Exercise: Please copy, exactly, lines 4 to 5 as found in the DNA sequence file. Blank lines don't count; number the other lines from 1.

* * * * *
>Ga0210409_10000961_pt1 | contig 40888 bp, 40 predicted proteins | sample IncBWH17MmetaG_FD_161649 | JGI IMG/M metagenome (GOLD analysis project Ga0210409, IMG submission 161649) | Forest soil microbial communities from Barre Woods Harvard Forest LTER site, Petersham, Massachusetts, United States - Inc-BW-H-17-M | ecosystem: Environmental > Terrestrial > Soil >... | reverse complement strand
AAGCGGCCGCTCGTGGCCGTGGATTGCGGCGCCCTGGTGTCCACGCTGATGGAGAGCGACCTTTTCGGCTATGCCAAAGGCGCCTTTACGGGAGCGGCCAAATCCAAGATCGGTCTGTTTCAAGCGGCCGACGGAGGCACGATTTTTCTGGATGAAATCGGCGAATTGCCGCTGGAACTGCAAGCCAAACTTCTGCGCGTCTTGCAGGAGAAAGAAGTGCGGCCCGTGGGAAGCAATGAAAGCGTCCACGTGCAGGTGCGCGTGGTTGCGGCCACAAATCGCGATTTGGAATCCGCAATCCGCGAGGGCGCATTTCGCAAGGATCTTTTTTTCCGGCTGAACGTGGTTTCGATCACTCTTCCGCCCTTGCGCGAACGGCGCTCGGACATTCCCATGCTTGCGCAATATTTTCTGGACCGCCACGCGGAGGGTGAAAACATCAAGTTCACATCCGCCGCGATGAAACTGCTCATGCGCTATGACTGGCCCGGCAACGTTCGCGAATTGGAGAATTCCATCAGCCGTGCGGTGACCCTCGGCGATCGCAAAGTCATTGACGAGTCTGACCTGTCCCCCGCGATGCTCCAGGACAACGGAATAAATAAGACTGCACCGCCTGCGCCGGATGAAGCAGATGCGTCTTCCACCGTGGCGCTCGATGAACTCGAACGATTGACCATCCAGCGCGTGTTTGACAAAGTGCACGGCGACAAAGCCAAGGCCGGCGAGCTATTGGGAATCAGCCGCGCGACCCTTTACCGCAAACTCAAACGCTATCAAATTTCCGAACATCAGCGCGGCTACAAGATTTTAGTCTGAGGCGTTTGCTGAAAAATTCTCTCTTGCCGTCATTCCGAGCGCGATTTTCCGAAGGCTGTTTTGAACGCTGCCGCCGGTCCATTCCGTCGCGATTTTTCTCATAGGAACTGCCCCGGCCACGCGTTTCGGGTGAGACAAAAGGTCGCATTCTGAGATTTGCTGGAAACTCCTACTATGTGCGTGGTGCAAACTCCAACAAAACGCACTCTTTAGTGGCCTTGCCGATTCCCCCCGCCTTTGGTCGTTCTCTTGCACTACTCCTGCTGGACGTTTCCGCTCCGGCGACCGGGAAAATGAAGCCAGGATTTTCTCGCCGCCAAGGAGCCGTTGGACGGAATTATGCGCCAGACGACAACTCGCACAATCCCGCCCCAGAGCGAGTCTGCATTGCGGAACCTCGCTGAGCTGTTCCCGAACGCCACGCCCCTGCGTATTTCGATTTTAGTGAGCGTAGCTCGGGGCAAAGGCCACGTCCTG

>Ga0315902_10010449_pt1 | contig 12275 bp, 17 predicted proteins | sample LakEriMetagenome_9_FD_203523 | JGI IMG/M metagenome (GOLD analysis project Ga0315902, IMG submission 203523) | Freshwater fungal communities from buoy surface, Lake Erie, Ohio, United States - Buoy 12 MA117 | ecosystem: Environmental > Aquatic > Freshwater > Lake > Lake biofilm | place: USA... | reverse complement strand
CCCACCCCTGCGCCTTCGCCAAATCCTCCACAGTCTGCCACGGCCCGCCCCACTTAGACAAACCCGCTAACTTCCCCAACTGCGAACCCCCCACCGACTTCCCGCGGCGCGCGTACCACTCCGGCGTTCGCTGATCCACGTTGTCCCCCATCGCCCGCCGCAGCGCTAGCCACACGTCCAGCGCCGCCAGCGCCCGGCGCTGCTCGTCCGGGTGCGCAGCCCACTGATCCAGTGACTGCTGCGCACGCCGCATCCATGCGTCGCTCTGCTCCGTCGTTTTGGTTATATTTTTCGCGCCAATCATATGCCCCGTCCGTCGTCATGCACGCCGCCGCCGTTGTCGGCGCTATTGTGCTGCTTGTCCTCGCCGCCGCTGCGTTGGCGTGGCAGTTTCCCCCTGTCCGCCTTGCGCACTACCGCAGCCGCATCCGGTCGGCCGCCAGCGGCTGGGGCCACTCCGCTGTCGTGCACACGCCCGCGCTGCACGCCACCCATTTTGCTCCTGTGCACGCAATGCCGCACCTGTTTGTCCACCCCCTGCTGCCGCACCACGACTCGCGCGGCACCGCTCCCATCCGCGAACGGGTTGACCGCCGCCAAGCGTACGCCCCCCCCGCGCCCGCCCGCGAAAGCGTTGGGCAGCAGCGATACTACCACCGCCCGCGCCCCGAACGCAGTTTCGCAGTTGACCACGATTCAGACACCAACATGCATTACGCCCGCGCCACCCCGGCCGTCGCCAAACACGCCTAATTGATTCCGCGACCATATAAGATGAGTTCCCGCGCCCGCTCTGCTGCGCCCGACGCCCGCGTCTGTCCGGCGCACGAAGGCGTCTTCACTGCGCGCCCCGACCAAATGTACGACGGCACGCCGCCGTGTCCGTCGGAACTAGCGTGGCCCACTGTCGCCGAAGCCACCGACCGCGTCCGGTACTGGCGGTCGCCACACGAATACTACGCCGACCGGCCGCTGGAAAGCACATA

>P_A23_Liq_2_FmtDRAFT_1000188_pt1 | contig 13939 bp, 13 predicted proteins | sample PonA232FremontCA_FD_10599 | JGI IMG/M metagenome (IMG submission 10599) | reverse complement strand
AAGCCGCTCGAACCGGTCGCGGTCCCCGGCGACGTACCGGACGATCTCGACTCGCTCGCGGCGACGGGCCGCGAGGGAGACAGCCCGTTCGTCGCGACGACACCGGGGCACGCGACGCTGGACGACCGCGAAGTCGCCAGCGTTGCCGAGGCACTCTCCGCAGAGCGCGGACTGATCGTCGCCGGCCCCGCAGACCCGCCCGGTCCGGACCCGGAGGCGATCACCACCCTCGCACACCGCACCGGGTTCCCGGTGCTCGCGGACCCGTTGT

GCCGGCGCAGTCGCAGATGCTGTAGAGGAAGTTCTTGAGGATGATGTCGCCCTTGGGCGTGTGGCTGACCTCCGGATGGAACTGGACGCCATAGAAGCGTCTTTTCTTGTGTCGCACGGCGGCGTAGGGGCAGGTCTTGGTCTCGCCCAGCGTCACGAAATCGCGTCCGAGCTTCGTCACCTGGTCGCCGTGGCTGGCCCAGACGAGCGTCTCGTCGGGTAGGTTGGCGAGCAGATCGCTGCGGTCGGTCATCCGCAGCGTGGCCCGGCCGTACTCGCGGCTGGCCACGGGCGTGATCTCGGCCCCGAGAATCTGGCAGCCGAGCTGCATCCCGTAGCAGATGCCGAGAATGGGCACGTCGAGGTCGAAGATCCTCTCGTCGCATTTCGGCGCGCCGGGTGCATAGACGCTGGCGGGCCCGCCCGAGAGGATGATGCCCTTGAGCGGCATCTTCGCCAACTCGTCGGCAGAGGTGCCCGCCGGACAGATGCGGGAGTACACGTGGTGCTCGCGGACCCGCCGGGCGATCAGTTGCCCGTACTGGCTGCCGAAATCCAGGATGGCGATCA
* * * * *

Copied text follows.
CCCACCCCTGCGCCTTCGCCAAATCCTCCACAGTCTGCCACGGCCCGCCCCACTTAGACAAACCCGCTAACTTCCCCAACTGCGAACCCCCCACCGACTTCCCGCGGCGCGCGTACCACTCCGGCGTTCGCTGATCCACGTTGTCCCCCATCGCCCGCCGCAGCGCTAGCCACACGTCCAGCGCCGCCAGCGCCCGGCGCTGCTCGTCCGGGTGCGCAGCCCACTGATCCAGTGACTGCTGCGCACGCCGCATCCATGCGTCGCTCTGCTCCGTCGTTTTGGTTATATTTTTCGCGCCAATCATATGCCCCGTCCGTCGTCATGCACGCCGCCGCCGTTGTCGGCGCTATTGTGCTGCTTGTCCTCGCCGCCGCTGCGTTGGCGTGGCAGTTTCCCCCTGTCCGCCTTGCGCACTACCGCAGCCGCATCCGGTCGGCCGCCAGCGGCTGGGGCCACTCCGCTGTCGTGCACACGCCCGCGCTGCACGCCACCCATTTTGCTCCTGTGCACGCAATGCCGCACCTGTTTGTCCACCCCCTGCTGCCGCACCACGACTCGCGCGGCACCGCTCCCATCCGCGAACGGGTTGACCGCCGCCAAGCGTACGCCCCCCCCGCGCCCGCCCGCGAAAGCGTTGGGCAGCAGCGATACTACCACCGCCCGCGCCCCGAACGCAGTTTCGCAGTTGACCACGATTCAGACACCAACATGCATTACGCCCGCGCCACCCCGGCCGTCGCCAAACACGCCTAATTGATTCCGCGACCATATAAGATGAGTTCCCGCGCCCGCTCTGCTGCGCCCGACGCCCGCGTCTGTCCGGCGCACGAAGGCGTCTTCACTGCGCGCCCCGACCAAATGTACGACGGCACGCCGCCGTGTCCGTCGGAACTAGCGTGGCCCACTGTCGCCGAAGCCACCGACCGCGTCCGGTACTGGCGGTCGCCACACGAATACTACGCCGACCGGCCGCTGGAAAGCACATA

>P_A23_Liq_2_FmtDRAFT_1000188_pt1 | contig 13939 bp, 13 predicted proteins | sample PonA232FremontCA_FD_10599 | JGI IMG/M metagenome (IMG submission 10599) | reverse complement strand